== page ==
Nevermind that at the beginning of the conversation Adams gives her word that she’s not interested in helping Hawley just in being Mrs. B’s attorney, “When Greg called me I told him the only way I’d do it is if we could fire him because I wasn’t going with him. I’d only go with you and that’s what I told him that’s the only I would come.”

It wasn’t just a promise by Adams that she would only represent Mrs. B. Here’s what Hawley said, “Let me tell you, there are lawyers – Amy’s very decisive. Some people use the B-word to describe her, okay. She’s a great lawyer, but she’s very decisive, and she will represent you. And I even told her, and I’ll tell you this and I’ll tell you this, in front of her, and I’ll put it in writing that if she ever sees a conflict of interest developing between what’s best for you and something different I say, I want her to represent you, not me.”

“I want her to represent you, not me.” Those were his words and then he hired her anyway after Mrs. B said she didn’t want her engaged. It’s enough to make one’s head explode.

Understandably alarmed by what she hears on the recording, Fogel wonders about the ethics rules that are supposed to govern such interactions:

Can you imagine a loved one going through this? I cannot.

What’s more, I cannot begin to imagine how intimidating it would be find yourself at the mercy or a court who didn’t allow your voice to be heard before placing you in the “protection” of a lawyer who among, other concerning actions could willy nilly allow your medical and financial documents to be shared with others, by a lawyer who brought onto your case someone you clearly didn’t and wouldn’t hire yourself, someone you felt bullied by. This whole situation leaves many questions to be answered.

I asked about this situation, their code of conduct for lawyers, and a host of other questions to Adams' direct supervisor at Balch Bingham, Stan Blanton. I received a response to reach out to their media relations person. The spokesman sent the following statement after a call, “It is our understanding that Mrs. Bashinsky expressly stated that she did not want the conservator to engage Amy Adams as her attorney, and therefore no attorney-client relationship was formed. Balch Bingham has not taken any position adverse to Mrs. Bashinsky. Nevertheless, we notified the conservator of the firm’s intent to withdraw from our representation of the conservator in this matter to avoid being a distraction.” I responded to that message repeating questions from my first inquiry about their code of conduct or ethics and did not get a response.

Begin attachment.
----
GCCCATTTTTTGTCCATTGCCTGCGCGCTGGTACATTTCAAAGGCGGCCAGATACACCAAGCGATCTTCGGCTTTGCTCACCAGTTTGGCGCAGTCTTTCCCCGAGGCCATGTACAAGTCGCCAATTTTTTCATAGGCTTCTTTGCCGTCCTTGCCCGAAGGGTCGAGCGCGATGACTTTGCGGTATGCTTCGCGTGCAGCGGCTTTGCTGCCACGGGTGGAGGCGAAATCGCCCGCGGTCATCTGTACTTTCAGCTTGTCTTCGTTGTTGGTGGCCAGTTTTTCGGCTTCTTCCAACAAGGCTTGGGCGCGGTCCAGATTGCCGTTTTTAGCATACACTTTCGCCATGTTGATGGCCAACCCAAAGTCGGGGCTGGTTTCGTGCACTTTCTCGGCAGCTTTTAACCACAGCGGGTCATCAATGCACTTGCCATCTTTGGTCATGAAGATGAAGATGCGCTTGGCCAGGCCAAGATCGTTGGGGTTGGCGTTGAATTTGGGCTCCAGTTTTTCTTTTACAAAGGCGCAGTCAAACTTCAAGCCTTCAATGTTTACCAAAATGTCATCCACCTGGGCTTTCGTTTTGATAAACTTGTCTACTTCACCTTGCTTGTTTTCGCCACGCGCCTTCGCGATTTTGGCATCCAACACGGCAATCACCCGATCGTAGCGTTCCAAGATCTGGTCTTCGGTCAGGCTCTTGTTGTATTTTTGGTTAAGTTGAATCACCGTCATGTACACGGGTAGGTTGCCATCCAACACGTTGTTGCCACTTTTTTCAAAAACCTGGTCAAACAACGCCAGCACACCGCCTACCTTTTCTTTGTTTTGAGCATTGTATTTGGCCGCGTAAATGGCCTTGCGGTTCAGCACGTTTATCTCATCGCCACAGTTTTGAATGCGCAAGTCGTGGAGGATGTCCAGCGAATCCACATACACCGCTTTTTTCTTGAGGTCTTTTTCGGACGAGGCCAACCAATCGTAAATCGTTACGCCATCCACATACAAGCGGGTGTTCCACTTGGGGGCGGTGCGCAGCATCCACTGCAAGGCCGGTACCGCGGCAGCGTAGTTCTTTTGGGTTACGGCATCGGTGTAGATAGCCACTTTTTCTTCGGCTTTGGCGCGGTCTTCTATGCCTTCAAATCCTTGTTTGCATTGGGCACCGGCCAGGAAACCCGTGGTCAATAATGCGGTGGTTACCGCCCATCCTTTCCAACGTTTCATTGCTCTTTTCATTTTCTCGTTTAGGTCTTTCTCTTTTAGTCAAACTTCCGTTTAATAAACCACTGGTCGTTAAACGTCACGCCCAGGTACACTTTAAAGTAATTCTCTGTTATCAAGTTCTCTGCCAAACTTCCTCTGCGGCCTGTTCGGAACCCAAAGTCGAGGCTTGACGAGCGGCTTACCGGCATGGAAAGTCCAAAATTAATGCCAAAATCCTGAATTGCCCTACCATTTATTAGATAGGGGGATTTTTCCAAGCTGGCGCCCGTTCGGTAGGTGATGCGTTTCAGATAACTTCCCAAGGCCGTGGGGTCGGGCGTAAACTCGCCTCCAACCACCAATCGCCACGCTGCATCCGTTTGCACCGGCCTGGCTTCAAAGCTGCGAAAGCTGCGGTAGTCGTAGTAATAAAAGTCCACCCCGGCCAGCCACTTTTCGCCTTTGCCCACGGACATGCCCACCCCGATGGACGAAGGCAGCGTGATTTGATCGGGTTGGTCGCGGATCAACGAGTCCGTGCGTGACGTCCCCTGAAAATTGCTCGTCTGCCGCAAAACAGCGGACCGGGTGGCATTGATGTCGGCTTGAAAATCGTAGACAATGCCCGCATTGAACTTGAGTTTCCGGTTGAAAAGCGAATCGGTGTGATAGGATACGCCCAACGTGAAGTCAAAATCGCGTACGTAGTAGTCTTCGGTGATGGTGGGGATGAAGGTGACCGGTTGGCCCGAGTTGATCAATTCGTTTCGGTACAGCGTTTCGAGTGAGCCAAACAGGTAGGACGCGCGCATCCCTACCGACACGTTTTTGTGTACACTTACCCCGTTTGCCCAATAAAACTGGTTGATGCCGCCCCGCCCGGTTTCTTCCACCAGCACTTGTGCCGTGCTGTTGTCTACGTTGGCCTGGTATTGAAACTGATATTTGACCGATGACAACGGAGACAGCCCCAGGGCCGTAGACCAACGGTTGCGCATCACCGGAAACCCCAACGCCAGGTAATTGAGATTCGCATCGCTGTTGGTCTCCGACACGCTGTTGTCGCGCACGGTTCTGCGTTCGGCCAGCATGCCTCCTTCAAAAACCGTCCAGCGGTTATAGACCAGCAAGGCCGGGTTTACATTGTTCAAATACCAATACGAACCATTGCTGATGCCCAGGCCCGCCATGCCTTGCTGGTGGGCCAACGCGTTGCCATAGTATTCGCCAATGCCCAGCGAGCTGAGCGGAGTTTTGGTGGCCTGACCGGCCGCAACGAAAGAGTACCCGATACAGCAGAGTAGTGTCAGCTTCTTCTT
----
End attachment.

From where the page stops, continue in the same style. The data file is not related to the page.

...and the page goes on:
It seems to me that keeping your word would be included in any code of conduct required of Adams, and as such, she shouldn’t have taken any role in this case after her promises to Mrs. B that she would only engage if she could engage on her behalf.

What I found after examining this case and conservatorship, in general, is that there is an exceptional lack of openness and transparency in the process. Seniors all over the country have found themselves seemingly railroaded by the court system and the attorneys who are supposed to “protect them”.

So I close this first story of a multi-part series posing the following questions: Are conservatorship/guardianship courts failing seniors here in Jefferson County or more broadly throughout Alabama? Who is going to stand up for the seniors who can’t stand up for themselves?

Tuesday, May 26, 2020

Coronavirus hits close to home as stylists at Springfield, Missouri, hair salon expose 140 clients after working while experiencing symptoms


"Gabby the Investigative Tabby"
 
We are pleased to announce that the Schnauzer family seems to be doing OK, hunkered down here in the Midwest during the coronavirus pandemic. Mrs. Schnauzer and I have been fortunate to not experience any alarming symptoms -- although the whole thing is wearing on us emotionally, largely because of the "Orange Cheeto" and his band of inept sycophants in the White House, who allowed a deadly virus to take hold on our shores. Perhaps we are most grateful to have "Gabby the Investigative Tabby" in our family unit, watching him rollick along to his own kitty-kat beat -- an endless source of amusement, good-naturedness, curiosity, and inspiration. We see him as a gift from God, helping us put one foot in front of the other.